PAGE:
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Podcasts

The Antitrust Revolution: New Brandeisians Keep Their Promise

In part three of their series, “The Antitrust Revolution,” host Jay Levine and fellow attorney Carrie Garrison explain what New Brandeisians are trying to achieve and why they believe that the antitrust laws need fixing. In particular, they discuss Sen. Amy Klobuchar’s (D-MN) proposed “Competition and Antitrust Law Enforcement Reform Act” and how it fits into the “progressive” agenda. This podcast will definitely help you make sense of all the headlines you keep seeing!

Read a transcript of the episode here.

Find Jay on Twitter and Linkedin or contact him at jlevine@porterwright.com. Find Carrie on Twitter or at cgarrison@porterwright.com.

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Episode 50
Antitrust Lessons from NCAA vs. Alston

In this podcast, host Jay Levine and Allen Carter discuss what lessons for antitrust law we can glean from the Supreme Court’s recent decision in NCAA v. Alston.

Read a transcript of the episode here.

Find Jay on Twitter and Linkedin or contact him at jlevine@porterwright.com.

iTunes
Episode 49
The Antitrust Revolution: The Chicago School and Antitrust Enforcement from 1990s to the Present

In part two of their series “The Antitrust Revolution,” host Jay Levine and guest Carrie Garrison discuss the evolution of antitrust in the decades leading up to the present. They explain, in plain words, the prevailing economic theory that governed antitrust enforcement and why those principles are now coming under attack. They also discuss the public perception of antitrust enforcement, the prevailing New Brandeisian belief, and how that plays into the impending antitrust revolution.

Read a transcript of the episode here.

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New Brandeisians push further: Proposed antitrust legislation reflects broad remedial purpose of antitrust laws

Our last article, New Brandeisians keep their promise, discussed the contents of Sen. Amy Klobuchar’s (D-MN) proposed overarching antitrust legislation, Competition and Antitrust Law Enforcement Reform Act (CALERA). Now, we’d like to take a step back and focus on the arguments supporting and opposing such reform, and in particular the precise manner in which the proposed legislation goes about such reform. We’d also like to highlight another antitrust statute proposed by Sen. Klobuchar, the Journalism Competition and Preservation Act. Continue Reading

New Brandeisians keep their promise: New antitrust legislation reflects movement in role of antitrust laws

Probably never before has there been introduced in Congress so many bills relating to antitrust.  At last count, over 25 different pieces of antitrust legislation have been introduced just this year, covering antitrust in general and distinct industries in particular, including pharmaceuticals, sports, news and oil. And more have been promised. While some proposed laws are bipartisan in nature, most are single-party efforts. Interestingly, while both sides want to battle mega-mergers and worry about increasing market concentration, true to their ideology, they attack the issue in distinct ways. We will devote this issue to the key – and perhaps most radical, at least in terms of its departure from the status quo – piece of legislation proposed by the Democrats, the Competition and Antitrust Law Enforcement Reform Act (CALERA). Continue Reading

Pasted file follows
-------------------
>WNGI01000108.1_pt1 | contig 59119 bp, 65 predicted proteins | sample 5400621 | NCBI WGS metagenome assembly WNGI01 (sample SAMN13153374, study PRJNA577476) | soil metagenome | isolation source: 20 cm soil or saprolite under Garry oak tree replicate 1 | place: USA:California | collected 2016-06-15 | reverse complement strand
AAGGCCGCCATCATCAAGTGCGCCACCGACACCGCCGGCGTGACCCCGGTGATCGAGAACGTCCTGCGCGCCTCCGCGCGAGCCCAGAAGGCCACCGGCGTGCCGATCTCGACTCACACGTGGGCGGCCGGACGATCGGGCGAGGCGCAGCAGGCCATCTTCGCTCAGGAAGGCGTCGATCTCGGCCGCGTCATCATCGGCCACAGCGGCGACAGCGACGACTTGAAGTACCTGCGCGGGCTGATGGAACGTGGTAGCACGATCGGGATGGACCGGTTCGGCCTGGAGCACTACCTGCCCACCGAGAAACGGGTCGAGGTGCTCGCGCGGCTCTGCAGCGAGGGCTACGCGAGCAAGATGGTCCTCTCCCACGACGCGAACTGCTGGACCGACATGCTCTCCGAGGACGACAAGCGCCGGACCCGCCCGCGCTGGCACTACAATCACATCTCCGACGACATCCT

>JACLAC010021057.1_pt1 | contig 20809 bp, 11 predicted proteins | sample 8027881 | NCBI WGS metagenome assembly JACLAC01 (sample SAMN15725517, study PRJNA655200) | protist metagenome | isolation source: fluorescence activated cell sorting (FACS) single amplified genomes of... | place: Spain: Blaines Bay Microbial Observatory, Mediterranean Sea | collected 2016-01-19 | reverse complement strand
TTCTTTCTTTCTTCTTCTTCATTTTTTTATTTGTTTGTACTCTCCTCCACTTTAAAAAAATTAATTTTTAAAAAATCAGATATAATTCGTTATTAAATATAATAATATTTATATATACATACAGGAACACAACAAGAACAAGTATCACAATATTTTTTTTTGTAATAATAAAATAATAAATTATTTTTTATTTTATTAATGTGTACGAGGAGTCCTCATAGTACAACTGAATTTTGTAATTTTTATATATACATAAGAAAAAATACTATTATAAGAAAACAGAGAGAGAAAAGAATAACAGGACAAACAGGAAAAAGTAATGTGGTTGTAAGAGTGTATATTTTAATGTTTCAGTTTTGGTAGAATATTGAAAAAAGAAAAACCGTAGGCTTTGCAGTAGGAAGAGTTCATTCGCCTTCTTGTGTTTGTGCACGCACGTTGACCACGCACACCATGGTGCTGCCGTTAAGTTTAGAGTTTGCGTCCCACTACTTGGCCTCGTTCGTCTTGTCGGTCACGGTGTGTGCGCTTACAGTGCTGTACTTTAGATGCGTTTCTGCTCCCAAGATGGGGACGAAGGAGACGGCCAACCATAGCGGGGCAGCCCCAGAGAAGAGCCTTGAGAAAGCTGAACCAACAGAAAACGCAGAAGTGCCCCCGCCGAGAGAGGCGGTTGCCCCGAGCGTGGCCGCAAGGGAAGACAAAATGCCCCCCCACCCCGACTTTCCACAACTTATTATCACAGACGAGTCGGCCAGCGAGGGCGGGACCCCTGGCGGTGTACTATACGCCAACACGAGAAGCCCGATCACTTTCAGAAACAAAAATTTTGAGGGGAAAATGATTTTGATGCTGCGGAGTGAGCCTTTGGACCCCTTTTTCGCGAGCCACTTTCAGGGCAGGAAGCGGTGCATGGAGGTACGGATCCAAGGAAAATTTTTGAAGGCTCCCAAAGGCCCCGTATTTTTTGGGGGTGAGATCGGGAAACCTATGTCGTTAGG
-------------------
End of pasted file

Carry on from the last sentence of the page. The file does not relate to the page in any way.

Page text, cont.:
1990s to the present: The Chicago School and antitrust enforcement

There is no question that antitrust policy, at any time, is highly influenced by the prevailing economic thinking. Equally unquestionable is the fact that economic thinking is highly influenced by one’s political philosophy. With these principles established, the current debate over the purpose of the antitrust laws, and thus the standards they ought to employ, seems an inevitable conclusion to the shifting economic and political tides that have taken place over the last several decades. In this installment in our series, The antitrust revolution is coming? The antitrust revolution is here?, we discuss the continued evolution of antitrust through the 1990s and 2000s and the arguments for and against retaining “consumer welfare” as the prime or sole objective of the antitrust laws.

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The antitrust revolution is coming? The antitrust revolution is here?

Borrowing from the immortal words of Paul Revere, the title consciously evokes images of a battle, though fought with words and ideas and (hopefully) not muskets and bayonets. The proper objectives of the antitrust laws and the appropriate level of antitrust enforcement has been discussed in mainstream media more over the last decade than perhaps at any point in time. Indeed, in both 2016 and 2020, the Democratic Party platform included a section on antitrust. Many non-lawyers may assume that the public discussions about antitrust are nothing more than the normal discourse attendant to political jockeying. And to some extent that may be correct. But there really is a more fundamental debate going on that hit at the heart and soul of antitrust. In fact, to a very real extent, the debate about antitrust mirrors the divide in social philosophy that underlies the political schism that exists today.

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